The self is not always selfish: Mary Midgley takes on Richard Dawkins
When, exactly, did ‘survival of the fittest’ become synonymous with Machiavellian selfishness? According to the late UK philosopher Mary Midgley (1919-2018), conflating evolution with a ‘dog-eat-dog’ understanding of human nature was hardly born of Charles Darwin himself, who, in his writings, expressed how traits such as morality and communality were vital to our species’ survival. In this 2010 lecture at the Royal Society for Arts, Manufactures and Commerce (RSA) in London, Midgley explores ideas from her book The Solitary Self: Darwin and the Selfish Gene (2010) to discuss how frameworks of individualism have developed over the past several centuries. Ultimately, she argues, contemporary understanding of the self needs to be rescued from the culturally dominant clutches of Richard Dawkins’s The Selfish Gene (1976), which offers a misleading and perhaps even fatalistic view of human nature.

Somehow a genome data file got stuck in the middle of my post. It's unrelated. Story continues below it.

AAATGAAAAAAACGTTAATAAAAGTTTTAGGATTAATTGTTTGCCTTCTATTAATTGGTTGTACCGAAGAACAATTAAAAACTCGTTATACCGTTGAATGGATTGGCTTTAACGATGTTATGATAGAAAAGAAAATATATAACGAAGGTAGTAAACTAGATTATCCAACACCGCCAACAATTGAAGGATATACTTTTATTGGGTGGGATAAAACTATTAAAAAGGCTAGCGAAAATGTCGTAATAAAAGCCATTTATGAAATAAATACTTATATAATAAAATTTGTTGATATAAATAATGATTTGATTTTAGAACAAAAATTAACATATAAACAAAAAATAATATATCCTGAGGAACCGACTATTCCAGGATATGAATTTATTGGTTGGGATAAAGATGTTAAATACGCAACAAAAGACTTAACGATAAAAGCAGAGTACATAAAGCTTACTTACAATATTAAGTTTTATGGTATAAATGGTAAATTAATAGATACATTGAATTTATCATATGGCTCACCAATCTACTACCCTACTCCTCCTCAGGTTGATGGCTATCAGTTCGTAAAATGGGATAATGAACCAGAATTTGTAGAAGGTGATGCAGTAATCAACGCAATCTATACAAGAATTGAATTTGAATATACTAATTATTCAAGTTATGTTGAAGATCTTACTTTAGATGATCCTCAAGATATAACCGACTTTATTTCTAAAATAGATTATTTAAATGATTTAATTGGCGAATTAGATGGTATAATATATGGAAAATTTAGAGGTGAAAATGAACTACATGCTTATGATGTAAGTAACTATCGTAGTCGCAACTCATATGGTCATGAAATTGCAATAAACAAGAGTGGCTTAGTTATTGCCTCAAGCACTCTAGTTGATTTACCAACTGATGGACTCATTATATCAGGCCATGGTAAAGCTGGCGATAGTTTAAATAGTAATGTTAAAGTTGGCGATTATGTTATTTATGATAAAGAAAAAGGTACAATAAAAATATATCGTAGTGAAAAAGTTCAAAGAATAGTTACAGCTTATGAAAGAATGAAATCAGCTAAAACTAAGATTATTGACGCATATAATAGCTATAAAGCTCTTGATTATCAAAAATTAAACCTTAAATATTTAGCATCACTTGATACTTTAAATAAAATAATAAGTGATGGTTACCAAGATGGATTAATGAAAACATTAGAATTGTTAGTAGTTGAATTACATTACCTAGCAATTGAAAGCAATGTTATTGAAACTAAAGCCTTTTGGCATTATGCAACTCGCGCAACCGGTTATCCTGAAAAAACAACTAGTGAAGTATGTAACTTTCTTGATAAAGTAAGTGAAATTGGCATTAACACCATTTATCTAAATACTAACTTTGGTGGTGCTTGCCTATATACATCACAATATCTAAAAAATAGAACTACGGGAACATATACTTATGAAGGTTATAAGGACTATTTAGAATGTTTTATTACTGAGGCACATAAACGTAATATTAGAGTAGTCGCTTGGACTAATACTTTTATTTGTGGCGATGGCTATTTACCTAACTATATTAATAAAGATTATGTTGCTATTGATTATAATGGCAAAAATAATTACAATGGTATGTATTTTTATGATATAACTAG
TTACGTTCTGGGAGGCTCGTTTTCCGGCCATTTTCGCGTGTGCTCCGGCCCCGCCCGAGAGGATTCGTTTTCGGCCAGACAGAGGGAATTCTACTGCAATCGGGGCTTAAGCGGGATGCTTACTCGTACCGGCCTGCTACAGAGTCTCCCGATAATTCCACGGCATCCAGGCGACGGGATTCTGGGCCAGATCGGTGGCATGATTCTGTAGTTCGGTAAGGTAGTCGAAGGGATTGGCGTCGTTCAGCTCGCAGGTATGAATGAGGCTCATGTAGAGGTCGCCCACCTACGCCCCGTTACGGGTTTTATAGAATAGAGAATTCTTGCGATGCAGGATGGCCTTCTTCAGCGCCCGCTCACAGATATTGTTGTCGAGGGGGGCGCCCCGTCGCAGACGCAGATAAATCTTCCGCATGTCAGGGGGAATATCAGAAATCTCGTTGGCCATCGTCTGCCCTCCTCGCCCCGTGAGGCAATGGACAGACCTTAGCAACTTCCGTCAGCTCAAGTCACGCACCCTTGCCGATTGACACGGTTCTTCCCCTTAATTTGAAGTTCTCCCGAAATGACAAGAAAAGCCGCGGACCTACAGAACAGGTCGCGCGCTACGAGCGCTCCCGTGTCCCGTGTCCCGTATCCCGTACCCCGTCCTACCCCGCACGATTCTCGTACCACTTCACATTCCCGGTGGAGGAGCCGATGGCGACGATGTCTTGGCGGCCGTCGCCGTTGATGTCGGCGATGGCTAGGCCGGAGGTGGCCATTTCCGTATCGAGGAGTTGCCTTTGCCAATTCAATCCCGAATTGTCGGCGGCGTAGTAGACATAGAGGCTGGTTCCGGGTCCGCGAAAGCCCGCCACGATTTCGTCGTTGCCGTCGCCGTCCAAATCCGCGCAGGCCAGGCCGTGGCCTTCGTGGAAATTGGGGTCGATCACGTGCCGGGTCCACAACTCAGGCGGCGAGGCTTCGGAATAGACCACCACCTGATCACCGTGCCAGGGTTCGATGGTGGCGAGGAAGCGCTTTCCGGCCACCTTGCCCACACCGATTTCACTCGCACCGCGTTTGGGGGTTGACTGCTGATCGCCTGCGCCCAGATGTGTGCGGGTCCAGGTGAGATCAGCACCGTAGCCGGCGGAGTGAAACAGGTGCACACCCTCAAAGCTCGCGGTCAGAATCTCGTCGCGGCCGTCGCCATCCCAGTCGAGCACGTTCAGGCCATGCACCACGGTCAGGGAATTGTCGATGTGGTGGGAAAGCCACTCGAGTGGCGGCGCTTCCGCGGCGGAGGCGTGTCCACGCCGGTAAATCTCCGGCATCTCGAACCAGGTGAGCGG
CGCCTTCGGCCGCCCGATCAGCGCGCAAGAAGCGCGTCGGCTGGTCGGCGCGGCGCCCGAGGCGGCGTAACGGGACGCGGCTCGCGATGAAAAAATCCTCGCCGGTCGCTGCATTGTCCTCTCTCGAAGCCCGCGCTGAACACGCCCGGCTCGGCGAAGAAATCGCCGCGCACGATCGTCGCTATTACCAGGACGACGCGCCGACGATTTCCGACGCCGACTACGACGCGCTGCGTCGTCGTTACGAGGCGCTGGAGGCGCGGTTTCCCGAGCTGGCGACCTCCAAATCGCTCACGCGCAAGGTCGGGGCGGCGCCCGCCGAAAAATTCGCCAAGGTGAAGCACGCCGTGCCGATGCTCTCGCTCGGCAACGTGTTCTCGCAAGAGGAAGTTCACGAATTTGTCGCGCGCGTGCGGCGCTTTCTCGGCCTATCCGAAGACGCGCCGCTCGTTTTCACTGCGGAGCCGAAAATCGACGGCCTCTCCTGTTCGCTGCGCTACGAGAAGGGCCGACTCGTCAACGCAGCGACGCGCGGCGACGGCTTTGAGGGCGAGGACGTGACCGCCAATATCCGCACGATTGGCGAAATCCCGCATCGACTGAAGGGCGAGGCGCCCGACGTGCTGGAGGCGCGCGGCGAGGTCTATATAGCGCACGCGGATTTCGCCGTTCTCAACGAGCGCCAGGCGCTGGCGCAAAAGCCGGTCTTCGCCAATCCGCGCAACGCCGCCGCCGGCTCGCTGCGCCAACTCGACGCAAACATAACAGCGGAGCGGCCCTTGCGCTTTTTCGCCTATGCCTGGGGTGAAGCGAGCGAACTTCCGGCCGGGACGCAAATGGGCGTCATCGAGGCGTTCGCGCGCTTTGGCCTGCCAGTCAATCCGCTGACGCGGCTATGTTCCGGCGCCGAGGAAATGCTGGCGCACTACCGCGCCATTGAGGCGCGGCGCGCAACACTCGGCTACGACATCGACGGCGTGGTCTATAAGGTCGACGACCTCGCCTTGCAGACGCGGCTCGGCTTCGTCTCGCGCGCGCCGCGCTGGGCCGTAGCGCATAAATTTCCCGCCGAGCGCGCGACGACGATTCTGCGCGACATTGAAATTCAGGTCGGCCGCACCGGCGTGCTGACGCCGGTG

Video by the RSA